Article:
Style and Idea: Selected Writings of Arnold Schoenberg

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University of California Press, 1975 - Biography & Autobiography - 559 pages
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One of the most influential collections of music ever published, Style and Idea includes Schoenberg’s writings about himself and his music as well as studies of many other composers and reflections on art and society.

 

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Contents

Editors Preface page
11
Translators Preface
17
On my Fiftieth Birthday 1924
23
Honorary Citizenship of Vienna 1949
29
Heart and Brain in Music 1946
53
A SelfAnalysis 1948
76
The Young and I 1923
92
New Music Outmoded Music Style and Idea 1946
113
The Future of Orchestral Instruments 1924
322
Mechanical Musical Instruments 1926
326
Instrumentation 1931
330
The Future of the Opera 1927
336
Aphorisms c 1930
337
Performance Indications Dynamics 1923
340
Musical Dynamics 1929
341
About Metronome Markings 1926
342

Criteria for the Evaluation of Music 1946
124
New Music 1923
137
This is my Fault 1949
145
Reply to a Questionnaire 1930
147
SpaceSound Vibrato Radio etc 1931
148
Modern Music on the Radio 1933
151
Art and the Moving Pictures 1940
153
FOLKMUSIC AND NATIONALISM
159
Folkloristic Symphonies 1947
161
FolkMusic and ArtMusic c 1926
167
National Music 1 1931
169
National Music 2 1931
172
Italian National Music 1927
175
Why No Great American Music? 1934
176
CRITICS AND CRITICISM
183
A Legal Question 1909
185
An Artistic Impression 1909
189
About Music Criticism 1909
191
Sleepwalker 1912
197
The Music Critic 1912
198
Musical Historians c 1915
201
Those who Complain about the Decline 1923
203
TWELVETONE COMPOSITION
205
TwelveTone Composition 1923
207
Hauers Theories 1923
209
Schoenbergs ToneRows 1936
213
Composition with Twelve Tones 1 1941
214
Composition with Twelve Tones 2 c 1948
245
Is it Fair? 1947
249
THEORY AND COMPOSITION
251
Theory of Form 1924
253
Tonality and Form 1925
255
Opinion or Insight? 1926
258
For a Treatise on Composition 1931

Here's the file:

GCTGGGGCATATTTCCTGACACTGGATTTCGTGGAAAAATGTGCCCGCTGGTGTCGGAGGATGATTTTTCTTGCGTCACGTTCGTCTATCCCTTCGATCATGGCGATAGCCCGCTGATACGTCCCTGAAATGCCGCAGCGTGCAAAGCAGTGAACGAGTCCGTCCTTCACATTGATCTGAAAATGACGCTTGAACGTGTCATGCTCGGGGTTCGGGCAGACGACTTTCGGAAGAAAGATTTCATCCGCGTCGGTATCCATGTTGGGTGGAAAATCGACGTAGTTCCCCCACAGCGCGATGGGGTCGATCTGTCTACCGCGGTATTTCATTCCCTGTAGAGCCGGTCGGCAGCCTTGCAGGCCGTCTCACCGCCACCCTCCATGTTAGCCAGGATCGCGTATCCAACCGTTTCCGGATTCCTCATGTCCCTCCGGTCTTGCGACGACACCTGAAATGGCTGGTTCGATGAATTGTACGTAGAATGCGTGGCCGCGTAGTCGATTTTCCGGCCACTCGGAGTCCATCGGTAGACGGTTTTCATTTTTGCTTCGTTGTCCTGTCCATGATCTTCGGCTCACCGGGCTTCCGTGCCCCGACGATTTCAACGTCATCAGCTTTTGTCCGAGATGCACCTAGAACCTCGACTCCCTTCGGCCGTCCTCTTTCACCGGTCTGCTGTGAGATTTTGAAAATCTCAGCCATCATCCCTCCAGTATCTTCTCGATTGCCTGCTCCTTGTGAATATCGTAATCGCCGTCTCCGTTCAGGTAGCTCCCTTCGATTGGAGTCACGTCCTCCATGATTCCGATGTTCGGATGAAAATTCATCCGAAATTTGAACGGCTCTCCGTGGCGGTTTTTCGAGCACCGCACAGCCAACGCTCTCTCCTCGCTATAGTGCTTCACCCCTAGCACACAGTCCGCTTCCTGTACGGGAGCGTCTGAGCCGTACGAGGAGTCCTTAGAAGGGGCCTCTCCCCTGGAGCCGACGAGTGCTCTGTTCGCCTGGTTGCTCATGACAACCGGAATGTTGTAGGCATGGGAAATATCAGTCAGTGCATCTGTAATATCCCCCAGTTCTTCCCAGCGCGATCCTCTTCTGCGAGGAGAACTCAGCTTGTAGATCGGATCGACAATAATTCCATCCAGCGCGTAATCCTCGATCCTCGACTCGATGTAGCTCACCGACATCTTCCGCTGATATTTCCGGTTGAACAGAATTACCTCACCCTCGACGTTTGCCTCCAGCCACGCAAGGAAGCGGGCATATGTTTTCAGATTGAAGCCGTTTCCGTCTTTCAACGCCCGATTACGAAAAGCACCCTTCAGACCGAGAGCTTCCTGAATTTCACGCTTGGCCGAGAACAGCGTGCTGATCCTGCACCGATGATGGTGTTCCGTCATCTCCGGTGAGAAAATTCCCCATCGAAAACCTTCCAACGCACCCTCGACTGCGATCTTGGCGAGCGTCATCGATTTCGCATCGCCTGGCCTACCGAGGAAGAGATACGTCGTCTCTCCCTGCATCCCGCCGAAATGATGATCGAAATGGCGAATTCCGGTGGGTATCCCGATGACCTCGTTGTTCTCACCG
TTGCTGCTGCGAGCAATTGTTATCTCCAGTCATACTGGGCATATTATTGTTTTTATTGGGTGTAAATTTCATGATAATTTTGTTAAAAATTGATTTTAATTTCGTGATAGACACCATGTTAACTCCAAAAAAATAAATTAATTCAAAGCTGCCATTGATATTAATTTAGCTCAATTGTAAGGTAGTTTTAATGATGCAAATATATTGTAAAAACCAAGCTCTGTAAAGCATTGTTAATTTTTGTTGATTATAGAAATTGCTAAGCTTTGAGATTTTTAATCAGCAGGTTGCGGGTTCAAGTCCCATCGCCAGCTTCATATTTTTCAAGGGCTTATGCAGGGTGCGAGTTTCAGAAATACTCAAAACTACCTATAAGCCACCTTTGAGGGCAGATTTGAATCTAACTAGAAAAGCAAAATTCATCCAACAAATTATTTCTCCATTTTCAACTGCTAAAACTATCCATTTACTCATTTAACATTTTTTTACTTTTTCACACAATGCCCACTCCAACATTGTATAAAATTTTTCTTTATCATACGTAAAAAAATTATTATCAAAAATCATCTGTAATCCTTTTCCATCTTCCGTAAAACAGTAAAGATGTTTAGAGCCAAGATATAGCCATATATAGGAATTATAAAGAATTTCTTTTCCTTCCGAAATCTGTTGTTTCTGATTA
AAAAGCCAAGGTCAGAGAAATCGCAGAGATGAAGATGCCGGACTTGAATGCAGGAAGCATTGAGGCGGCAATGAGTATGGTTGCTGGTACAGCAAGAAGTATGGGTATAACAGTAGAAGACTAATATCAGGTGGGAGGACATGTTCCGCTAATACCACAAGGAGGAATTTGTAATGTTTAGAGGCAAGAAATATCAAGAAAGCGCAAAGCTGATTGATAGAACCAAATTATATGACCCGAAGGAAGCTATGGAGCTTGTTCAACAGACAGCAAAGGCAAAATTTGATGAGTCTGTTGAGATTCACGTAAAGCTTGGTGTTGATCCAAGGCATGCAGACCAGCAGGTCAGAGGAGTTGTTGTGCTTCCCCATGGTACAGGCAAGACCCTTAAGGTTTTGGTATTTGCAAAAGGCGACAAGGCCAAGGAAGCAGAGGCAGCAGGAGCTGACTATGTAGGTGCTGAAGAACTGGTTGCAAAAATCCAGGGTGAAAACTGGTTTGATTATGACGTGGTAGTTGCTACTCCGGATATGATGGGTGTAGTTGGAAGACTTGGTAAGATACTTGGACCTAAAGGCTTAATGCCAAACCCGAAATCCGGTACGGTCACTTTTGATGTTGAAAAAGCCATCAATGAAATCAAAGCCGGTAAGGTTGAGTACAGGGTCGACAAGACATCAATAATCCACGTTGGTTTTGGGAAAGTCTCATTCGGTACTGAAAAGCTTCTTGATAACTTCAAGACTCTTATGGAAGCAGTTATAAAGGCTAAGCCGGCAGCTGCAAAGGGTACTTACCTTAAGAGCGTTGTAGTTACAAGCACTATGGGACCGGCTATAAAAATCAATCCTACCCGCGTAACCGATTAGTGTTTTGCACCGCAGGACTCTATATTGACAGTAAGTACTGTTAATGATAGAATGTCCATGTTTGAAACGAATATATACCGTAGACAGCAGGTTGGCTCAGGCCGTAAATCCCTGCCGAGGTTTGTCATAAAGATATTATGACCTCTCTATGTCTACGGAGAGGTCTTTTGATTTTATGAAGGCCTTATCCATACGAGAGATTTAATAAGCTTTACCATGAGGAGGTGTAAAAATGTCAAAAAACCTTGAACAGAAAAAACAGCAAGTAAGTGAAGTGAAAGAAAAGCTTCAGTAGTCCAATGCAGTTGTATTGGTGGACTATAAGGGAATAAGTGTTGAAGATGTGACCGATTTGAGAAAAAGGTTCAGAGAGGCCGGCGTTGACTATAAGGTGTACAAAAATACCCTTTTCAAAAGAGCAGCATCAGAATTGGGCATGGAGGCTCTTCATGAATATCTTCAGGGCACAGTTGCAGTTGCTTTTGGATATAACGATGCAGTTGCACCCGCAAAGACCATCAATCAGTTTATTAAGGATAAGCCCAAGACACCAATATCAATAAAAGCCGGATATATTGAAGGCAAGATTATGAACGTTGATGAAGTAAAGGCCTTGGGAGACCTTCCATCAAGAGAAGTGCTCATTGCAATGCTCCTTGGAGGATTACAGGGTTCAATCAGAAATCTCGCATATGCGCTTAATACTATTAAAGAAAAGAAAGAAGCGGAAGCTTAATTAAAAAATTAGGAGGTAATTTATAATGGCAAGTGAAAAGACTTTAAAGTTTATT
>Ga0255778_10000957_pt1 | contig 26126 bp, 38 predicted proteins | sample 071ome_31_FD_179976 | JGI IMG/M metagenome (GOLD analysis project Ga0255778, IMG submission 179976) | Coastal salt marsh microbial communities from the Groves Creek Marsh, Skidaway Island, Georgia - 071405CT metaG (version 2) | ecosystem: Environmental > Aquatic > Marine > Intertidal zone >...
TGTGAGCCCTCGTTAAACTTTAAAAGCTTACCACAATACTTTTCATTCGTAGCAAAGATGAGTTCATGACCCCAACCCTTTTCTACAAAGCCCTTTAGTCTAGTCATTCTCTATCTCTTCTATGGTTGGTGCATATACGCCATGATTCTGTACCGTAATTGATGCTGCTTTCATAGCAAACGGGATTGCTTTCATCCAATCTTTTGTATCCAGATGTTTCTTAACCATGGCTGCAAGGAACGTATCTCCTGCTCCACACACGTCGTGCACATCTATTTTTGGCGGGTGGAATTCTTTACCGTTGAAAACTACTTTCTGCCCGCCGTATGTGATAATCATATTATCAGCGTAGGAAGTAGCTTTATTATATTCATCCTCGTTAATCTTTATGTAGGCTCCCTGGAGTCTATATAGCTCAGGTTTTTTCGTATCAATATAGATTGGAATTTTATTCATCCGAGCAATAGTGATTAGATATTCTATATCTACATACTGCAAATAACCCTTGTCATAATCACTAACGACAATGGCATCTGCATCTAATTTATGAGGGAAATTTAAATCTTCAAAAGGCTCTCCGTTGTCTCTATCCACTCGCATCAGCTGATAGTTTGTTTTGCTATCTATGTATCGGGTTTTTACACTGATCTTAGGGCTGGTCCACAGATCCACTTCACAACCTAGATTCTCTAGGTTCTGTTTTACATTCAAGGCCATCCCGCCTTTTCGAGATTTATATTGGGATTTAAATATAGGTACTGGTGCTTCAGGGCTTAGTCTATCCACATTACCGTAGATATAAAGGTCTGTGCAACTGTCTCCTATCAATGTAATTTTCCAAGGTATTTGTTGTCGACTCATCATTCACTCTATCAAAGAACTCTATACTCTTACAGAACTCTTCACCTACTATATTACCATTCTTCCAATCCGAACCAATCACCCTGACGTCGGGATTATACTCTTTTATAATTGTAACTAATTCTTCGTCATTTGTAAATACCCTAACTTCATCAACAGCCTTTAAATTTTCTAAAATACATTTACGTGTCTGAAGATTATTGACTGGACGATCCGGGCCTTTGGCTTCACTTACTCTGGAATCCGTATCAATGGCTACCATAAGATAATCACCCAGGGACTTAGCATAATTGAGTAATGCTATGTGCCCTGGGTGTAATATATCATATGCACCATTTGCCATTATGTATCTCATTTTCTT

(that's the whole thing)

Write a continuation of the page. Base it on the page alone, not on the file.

264
Problems of Harmony 1934
268
Connection of Musical Ideas c 1948
287
Old and New Counterpoint 1928
288
Linear Counterpoint 1931
289
Linear Polyphony 1931
295
Fugue 1936
297
About Ornaments Primitive Rhythms etc and Bird Song 1922
298
Ornaments and Construction 1923
312
Glosses on the Theories of Others 1929
313
PERFORMANCE AND NOTATION
317
For a Treatise on Performance 1923 or 1924
319
Todays Manner of Performing Classical Music 1948
320
Transposition 1923
343
Vibrato c 1940
345
Phrasing 1931
347
The Modern Piano Reduction 1923
348
On Notation 1923
350
Pictorial Notation 1923
351
RevolutionEvolution Notation Accidentals 1931
353
A New TwelveTone Notation 1924
354
TEACHING
363
Problems in Teaching Art 1911
365
Music fromGuideLines for a Ministry of Art 1919
369
On the Question of Modern Composition Teaching 1929
373
Teaching and Modern Trends in Music 1938
376
Eartraining through Composing 1939
377
The Blessing of the Dressing 1948
382
Against the Specialist c 1940
387
The Task of the Teacher 1950
388
COMPOSERS
391
Bach 1950
393
Brahms the Progressive 1947
398
Franz Liszts Work and Being 1911
442
In Memoriam 1912
447
Gustav Mahler 1912 1948
449
Robert Schumann as Critic 1931
472
Alban Berg 1 1949
474
Alban Berg 2 1930
475
George Gershwin 1938
476
Kreneks Sprung iiber den Schatten 1923
477
Der Restaurateur 1926
481
Stravinskys Oedipus 1928
482
Foreword to his Six Bagatelles 1924
483
Klangfarbenmelodie 1951
484
Zemlinsky 1921
486
SOCIAL AND POLITICAL MATTERS
489
Parsifal and Copyright 1912
491
Copyright 1949
497
Successthe End of Bohemianism 1928
499
Does the World Lack a PeaceHymn? 1928
500
Two Speeches on the Jewish Situation 1934 and 1935
501
My Attitude toward Politics 1950
505
Human Rights 1947
506
Sources and Notes
513
Appendices
537
Index
553
Copyright

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About the author (1975)

An American of Austrian birth, Arnold Schoenberg composed initially in a highly developed romantic style but eventually turned to painting and expressionism. At first he was influenced by Richard Wagner and tried to write in a Wagnerian style. He attracted the attention of Alban Berg and Anton von Webern, with whom he created a new compositional method based on using all 12 half-steps in each octave as an organizing principle, the so-called 12-tone technique. His importance to the development of twentieth-century music is incredible, but the music he composed using this new method is not easily accessible to most concertgoers.

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